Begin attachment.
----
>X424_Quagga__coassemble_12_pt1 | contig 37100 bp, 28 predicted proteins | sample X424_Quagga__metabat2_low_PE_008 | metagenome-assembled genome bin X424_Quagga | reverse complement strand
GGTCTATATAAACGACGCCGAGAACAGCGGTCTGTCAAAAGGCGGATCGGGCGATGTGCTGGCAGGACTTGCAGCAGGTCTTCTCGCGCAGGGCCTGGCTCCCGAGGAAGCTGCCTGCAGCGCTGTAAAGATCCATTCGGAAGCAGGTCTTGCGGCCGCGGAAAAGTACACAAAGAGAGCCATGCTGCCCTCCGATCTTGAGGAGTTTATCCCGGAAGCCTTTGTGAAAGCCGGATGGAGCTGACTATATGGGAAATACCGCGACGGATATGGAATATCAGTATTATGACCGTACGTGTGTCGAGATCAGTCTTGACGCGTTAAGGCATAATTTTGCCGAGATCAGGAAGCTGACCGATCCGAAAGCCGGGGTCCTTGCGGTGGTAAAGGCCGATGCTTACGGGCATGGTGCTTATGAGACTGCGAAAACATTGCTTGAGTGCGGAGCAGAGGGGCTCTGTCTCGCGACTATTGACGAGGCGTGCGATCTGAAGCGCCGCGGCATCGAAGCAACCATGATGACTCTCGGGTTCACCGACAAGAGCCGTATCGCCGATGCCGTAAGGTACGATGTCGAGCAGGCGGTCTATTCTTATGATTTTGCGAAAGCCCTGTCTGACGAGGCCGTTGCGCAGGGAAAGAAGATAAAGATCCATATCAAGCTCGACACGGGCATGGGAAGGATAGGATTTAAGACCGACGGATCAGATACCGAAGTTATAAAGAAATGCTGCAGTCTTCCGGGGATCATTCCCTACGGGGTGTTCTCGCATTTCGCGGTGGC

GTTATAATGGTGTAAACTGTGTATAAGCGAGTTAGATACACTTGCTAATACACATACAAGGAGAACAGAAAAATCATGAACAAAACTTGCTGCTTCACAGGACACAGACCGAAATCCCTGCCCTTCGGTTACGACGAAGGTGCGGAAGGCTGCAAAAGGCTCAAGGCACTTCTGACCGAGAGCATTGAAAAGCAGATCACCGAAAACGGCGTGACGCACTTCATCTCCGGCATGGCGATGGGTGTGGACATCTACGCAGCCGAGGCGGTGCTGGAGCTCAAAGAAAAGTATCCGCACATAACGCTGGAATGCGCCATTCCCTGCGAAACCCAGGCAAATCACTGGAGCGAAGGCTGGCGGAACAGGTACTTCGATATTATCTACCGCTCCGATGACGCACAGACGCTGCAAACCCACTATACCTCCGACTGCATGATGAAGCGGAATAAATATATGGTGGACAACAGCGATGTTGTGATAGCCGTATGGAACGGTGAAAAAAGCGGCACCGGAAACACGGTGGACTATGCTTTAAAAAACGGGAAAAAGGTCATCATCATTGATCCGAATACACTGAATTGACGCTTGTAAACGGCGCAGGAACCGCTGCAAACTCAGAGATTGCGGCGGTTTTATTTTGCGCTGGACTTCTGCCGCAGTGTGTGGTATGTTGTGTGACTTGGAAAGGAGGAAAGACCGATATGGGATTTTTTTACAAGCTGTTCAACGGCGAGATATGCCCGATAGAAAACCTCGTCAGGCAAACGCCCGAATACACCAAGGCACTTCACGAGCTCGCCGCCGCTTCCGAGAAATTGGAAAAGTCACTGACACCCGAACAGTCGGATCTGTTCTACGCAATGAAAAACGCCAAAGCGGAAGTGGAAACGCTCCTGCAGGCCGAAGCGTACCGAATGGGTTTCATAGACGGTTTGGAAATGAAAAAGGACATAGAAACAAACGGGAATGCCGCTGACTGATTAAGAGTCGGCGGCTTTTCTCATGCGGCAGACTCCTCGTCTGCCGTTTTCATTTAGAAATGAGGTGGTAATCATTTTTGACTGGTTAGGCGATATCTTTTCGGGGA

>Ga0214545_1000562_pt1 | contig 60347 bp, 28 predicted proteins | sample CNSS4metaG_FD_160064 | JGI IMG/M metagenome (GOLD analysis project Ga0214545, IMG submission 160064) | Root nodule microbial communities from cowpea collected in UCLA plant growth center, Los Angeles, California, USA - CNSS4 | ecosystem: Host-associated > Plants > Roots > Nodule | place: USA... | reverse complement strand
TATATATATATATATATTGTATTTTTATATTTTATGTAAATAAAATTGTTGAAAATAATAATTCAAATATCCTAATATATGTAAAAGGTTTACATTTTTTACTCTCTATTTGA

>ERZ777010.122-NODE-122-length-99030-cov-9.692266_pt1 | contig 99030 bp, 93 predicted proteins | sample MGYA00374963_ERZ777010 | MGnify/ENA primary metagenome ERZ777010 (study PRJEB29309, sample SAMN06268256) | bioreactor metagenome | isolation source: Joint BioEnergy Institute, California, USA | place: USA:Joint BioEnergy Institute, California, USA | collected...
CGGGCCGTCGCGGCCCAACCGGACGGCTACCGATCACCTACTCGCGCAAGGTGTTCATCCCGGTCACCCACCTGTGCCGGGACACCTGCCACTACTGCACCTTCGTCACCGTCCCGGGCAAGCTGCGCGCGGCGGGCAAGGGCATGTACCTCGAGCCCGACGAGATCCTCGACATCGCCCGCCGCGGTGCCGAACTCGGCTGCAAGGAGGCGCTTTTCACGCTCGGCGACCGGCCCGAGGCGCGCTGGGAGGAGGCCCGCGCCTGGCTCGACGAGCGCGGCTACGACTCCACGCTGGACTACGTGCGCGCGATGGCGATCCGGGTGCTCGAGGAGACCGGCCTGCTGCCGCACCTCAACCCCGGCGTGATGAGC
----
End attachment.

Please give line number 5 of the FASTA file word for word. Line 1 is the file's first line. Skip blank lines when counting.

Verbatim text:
TATATATATATATATATTGTATTTTTATATTTTATGTAAATAAAATTGTTGAAAATAATAATTCAAATATCCTAATATATGTAAAAGGTTTACATTTTTTACTCTCTATTTGA